During the summer, 3DVerkstan together with Markforged announced a competition for Swedish students with an interest in additive manufacturing. The challenge was to design a part suitable for printing with Markforged’s ADAM technology, in the Metal X printer. We saw many great applications, and finally a winner: Mattias Dünkelberg Valenca and his homopolar generator disc! We had a chat with some of the people behind the competition, and of course Mattias himself.
First up, Patrik and Kyle from the jury, what were your expectations for the Metal X Challenge?
In one way I consider students to be untouched with free minds and undisturbed creativity. So I think I had pretty high expectations to be honest. I was expecting the students to really read up on the design guidelines to get inspiration. And the top 10 applicants had really put a lot of time and effort into their designs! The fact that I personally want to have many of the top 10 designs for myself really shows the success with this challenge, answers Patrik Rosén, sales manager and application engineer at 3DVerkstan.
Kyle Mason, regional sales manager at Markforged, adds: To be honest, I didn’t have many expectations. We tried our best to limit the constraints and rules of the competition as much as possible and let their minds run wild. We really didn’t know what we’d get. Consistency is often boring and we were definitely not bored with the designs we saw! I was pleasantly surprised by the wide range of parts from fishing rod assemblies to electrical components.
What were you looking for in a winning competition entry?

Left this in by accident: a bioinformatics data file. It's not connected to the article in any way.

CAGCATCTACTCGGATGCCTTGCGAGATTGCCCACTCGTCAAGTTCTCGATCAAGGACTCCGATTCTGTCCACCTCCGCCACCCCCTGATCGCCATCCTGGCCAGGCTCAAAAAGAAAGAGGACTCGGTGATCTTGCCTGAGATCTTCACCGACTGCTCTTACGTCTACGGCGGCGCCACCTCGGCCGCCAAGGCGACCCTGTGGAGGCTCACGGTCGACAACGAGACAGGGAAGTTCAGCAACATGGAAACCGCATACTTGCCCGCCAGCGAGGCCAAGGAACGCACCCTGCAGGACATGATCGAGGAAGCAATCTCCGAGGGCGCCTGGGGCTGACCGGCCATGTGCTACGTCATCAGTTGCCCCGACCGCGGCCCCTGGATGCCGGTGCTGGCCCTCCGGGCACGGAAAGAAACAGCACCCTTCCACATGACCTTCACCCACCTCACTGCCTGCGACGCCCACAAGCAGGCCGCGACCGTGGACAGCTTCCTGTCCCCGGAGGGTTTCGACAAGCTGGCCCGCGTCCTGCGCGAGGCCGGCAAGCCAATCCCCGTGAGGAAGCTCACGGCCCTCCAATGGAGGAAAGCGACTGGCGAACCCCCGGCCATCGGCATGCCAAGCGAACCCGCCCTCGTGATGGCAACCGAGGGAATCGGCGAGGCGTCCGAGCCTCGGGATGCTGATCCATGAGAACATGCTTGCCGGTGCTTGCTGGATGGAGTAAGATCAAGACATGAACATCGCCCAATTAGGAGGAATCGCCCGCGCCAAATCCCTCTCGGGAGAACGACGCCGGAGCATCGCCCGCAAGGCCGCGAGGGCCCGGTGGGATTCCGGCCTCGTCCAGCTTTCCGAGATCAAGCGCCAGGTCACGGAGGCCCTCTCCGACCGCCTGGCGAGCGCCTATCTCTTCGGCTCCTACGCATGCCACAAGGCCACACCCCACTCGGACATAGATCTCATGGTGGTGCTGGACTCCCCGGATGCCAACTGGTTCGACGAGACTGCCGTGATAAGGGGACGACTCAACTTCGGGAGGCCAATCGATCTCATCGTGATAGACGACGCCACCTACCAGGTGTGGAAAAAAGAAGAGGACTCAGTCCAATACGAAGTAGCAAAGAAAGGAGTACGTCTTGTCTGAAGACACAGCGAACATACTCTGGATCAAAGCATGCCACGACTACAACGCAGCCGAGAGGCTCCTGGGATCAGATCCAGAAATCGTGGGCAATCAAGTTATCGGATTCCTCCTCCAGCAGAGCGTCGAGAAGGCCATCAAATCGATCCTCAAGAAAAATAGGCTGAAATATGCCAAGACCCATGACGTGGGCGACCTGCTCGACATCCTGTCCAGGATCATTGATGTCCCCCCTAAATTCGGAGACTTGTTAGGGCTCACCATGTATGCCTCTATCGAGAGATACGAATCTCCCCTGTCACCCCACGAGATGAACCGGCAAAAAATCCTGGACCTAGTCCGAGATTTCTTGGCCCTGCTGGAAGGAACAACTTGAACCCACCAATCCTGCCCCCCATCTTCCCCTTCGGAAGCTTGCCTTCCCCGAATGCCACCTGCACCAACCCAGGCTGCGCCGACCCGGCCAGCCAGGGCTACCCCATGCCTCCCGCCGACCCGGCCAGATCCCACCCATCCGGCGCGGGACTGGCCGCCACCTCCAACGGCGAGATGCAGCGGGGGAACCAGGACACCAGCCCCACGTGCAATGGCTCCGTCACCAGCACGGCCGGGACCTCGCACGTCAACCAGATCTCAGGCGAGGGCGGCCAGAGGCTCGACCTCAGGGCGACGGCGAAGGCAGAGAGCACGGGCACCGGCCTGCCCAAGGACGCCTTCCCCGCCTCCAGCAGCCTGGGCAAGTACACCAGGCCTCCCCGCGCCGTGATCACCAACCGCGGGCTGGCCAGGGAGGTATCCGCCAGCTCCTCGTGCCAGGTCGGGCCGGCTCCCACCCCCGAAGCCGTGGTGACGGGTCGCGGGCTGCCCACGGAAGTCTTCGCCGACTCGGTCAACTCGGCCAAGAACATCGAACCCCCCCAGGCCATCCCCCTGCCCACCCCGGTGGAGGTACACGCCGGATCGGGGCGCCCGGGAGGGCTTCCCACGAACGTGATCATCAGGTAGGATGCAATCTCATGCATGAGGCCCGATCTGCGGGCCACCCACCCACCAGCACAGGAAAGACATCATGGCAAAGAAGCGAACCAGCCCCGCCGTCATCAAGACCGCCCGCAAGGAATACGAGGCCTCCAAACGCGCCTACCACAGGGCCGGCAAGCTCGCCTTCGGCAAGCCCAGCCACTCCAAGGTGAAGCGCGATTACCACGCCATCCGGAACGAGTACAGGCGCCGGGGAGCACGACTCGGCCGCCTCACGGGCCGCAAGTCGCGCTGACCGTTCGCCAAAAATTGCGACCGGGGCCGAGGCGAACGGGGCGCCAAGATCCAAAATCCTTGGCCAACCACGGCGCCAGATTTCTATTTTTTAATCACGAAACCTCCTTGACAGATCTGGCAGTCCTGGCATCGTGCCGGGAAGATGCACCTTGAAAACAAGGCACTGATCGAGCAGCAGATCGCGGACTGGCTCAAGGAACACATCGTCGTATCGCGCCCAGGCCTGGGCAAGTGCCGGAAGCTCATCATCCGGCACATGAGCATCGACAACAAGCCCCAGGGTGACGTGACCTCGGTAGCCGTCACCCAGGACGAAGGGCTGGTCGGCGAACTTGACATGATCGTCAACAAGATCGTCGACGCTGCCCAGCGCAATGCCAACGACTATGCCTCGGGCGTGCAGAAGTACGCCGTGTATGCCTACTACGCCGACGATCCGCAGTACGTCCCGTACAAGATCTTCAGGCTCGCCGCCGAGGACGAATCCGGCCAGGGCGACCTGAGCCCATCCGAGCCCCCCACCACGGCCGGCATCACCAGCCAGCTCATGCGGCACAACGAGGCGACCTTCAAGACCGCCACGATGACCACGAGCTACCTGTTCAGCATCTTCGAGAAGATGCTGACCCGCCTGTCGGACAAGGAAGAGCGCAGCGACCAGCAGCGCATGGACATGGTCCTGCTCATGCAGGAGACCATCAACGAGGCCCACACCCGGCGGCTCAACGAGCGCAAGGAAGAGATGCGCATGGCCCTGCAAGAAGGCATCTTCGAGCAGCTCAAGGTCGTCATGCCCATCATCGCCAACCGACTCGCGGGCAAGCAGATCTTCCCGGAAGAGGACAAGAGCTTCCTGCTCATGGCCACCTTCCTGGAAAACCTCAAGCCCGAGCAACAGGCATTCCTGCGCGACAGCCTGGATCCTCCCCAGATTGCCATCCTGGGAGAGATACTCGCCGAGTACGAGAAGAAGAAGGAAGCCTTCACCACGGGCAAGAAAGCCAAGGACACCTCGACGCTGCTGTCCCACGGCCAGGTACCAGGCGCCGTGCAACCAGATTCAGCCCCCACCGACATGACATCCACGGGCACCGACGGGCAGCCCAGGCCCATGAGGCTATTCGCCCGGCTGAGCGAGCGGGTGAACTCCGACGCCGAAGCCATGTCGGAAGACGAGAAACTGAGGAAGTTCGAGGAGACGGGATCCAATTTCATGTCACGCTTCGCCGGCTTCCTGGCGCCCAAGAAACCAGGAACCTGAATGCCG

We were looking for a design where it was clear the participant did their homework. Of course, we wanted designs built specifically for 3D printing and that leverage the strengths of the technology. However, each additive process has its nuances and that’s where our focus was. The devil was in the detail of our design guide! Additionally, creativity always plays a role. We were particularly interested in parts that were relevant to feasible, real life applications, explains Kyle.
Tell us about your thoughts on Mattias’ winning design!
Mattias' design really attracted our attention at an early stage. The design is pretty much impossible to manufacture in other ways – or at least way more expensive. His presentation in the “shark tank” was really good and answered our initial questions. The huge amount of E-bikes in Sweden currently makes the application extra interesting as well, says Patrik.
Mattias’ submission was a passion project. It was something that was relevant to his everyday life. We rarely get the opportunity or have the time to engineer and innovate on items that could impact our own lives, and that hit home for me. Also, electric vehicles are a hot topic these days and it’s exciting to see the momentum picking up with the next generation of engineers, Kyle concludes.
And congratulations to Mattias, winner of the Metal X Challenge 2021! How did you come up with your design?
The thought of this design originated from me cycling up a lot of hills – initially with a regular bike and later with an electric one – which made me think about the potential energy that is generated during the long downhill distances. How could one make use of all that stored energy? And couldn’t it be used to recharge the bike’s battery? In practice there’s of course a lot more controlling and mechanics that need to be addressed before the part can become a functional product. But I figured that it, at least on a conceptual level, should be possible to utilize.
Är du intresserad av att prata mer med oss om FX20?
Fyll i din mejl nedan så kontaktar vi dig.